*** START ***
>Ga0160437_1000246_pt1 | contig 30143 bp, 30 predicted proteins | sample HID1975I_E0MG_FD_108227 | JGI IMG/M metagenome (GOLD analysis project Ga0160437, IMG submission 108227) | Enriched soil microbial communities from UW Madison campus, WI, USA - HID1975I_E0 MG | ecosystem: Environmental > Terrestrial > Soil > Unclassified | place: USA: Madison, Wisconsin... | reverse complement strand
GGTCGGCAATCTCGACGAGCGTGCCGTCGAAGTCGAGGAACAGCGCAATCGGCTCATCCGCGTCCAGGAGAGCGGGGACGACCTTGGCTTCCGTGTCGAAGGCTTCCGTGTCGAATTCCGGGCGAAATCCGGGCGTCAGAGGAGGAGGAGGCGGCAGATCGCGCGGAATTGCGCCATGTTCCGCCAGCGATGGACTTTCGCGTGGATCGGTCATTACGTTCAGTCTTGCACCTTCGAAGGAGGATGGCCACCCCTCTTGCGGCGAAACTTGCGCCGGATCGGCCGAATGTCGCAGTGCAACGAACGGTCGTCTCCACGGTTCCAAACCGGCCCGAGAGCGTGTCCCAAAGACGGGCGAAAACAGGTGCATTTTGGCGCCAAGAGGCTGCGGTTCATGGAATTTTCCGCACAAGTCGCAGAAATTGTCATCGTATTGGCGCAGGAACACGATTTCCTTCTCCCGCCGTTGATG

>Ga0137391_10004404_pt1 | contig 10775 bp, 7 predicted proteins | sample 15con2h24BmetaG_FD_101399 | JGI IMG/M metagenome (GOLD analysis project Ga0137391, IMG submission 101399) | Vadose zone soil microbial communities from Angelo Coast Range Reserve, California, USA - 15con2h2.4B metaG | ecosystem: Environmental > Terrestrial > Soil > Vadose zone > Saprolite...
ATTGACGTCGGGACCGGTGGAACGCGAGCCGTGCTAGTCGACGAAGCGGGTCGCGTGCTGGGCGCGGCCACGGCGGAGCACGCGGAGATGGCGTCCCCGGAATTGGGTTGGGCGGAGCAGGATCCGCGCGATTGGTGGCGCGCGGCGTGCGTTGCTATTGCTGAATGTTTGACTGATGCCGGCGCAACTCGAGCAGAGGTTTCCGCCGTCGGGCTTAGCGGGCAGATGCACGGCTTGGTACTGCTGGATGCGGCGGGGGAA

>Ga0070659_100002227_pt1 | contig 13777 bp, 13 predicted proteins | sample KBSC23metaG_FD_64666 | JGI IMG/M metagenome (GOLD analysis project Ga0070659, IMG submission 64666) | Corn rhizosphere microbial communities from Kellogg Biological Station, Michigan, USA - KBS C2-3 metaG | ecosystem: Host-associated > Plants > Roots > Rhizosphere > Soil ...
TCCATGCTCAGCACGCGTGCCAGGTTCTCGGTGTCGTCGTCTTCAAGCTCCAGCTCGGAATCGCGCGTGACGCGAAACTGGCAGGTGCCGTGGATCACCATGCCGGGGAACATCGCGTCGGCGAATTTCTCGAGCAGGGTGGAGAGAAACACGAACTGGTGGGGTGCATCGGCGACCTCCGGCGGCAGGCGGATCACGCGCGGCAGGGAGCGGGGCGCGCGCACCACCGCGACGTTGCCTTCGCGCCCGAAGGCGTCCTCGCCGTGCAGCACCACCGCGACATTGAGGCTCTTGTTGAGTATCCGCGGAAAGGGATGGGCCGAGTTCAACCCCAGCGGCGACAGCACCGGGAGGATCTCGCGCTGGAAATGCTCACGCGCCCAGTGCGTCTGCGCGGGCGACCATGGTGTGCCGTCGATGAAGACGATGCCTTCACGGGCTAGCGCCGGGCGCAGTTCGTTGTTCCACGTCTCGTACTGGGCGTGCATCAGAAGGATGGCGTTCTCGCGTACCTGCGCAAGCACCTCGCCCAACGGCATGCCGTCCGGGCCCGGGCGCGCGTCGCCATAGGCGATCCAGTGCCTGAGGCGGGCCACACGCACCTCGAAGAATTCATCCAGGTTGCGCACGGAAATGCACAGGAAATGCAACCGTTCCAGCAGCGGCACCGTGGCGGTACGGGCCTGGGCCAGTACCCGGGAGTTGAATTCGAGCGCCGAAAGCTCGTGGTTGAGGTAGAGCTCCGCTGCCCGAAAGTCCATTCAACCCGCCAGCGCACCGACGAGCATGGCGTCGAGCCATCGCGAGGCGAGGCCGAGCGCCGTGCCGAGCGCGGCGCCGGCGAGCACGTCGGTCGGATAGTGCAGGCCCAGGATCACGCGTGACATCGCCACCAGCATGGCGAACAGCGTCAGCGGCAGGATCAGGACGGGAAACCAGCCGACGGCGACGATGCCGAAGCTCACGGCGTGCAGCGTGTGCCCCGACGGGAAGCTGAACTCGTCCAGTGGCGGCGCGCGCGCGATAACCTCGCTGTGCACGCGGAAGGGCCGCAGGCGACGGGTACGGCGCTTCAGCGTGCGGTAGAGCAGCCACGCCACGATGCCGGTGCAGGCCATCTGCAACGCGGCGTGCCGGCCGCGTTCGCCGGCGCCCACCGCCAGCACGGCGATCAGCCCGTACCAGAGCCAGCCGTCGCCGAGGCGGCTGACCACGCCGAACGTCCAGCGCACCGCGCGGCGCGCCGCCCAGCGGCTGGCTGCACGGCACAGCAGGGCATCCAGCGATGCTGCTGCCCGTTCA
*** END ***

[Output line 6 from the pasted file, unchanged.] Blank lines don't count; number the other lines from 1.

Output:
TCCATGCTCAGCACGCGTGCCAGGTTCTCGGTGTCGTCGTCTTCAAGCTCCAGCTCGGAATCGCGCGTGACGCGAAACTGGCAGGTGCCGTGGATCACCATGCCGGGGAACATCGCGTCGGCGAATTTCTCGAGCAGGGTGGAGAGAAACACGAACTGGTGGGGTGCATCGGCGACCTCCGGCGGCAGGCGGATCACGCGCGGCAGGGAGCGGGGCGCGCGCACCACCGCGACGTTGCCTTCGCGCCCGAAGGCGTCCTCGCCGTGCAGCACCACCGCGACATTGAGGCTCTTGTTGAGTATCCGCGGAAAGGGATGGGCCGAGTTCAACCCCAGCGGCGACAGCACCGGGAGGATCTCGCGCTGGAAATGCTCACGCGCCCAGTGCGTCTGCGCGGGCGACCATGGTGTGCCGTCGATGAAGACGATGCCTTCACGGGCTAGCGCCGGGCGCAGTTCGTTGTTCCACGTCTCGTACTGGGCGTGCATCAGAAGGATGGCGTTCTCGCGTACCTGCGCAAGCACCTCGCCCAACGGCATGCCGTCCGGGCCCGGGCGCGCGTCGCCATAGGCGATCCAGTGCCTGAGGCGGGCCACACGCACCTCGAAGAATTCATCCAGGTTGCGCACGGAAATGCACAGGAAATGCAACCGTTCCAGCAGCGGCACCGTGGCGGTACGGGCCTGGGCCAGTACCCGGGAGTTGAATTCGAGCGCCGAAAGCTCGTGGTTGAGGTAGAGCTCCGCTGCCCGAAAGTCCATTCAACCCGCCAGCGCACCGACGAGCATGGCGTCGAGCCATCGCGAGGCGAGGCCGAGCGCCGTGCCGAGCGCGGCGCCGGCGAGCACGTCGGTCGGATAGTGCAGGCCCAGGATCACGCGTGACATCGCCACCAGCATGGCGAACAGCGTCAGCGGCAGGATCAGGACGGGAAACCAGCCGACGGCGACGATGCCGAAGCTCACGGCGTGCAGCGTGTGCCCCGACGGGAAGCTGAACTCGTCCAGTGGCGGCGCGCGCGCGATAACCTCGCTGTGCACGCGGAAGGGCCGCAGGCGACGGGTACGGCGCTTCAGCGTGCGGTAGAGCAGCCACGCCACGATGCCGGTGCAGGCCATCTGCAACGCGGCGTGCCGGCCGCGTTCGCCGGCGCCCACCGCCAGCACGGCGATCAGCCCGTACCAGAGCCAGCCGTCGCCGAGGCGGCTGACCACGCCGAACGTCCAGCGCACCGCGCGGCGCGCCGCCCAGCGGCTGGCTGCACGGCACAGCAGGGCATCCAGCGATGCTGCTGCCCGTTCA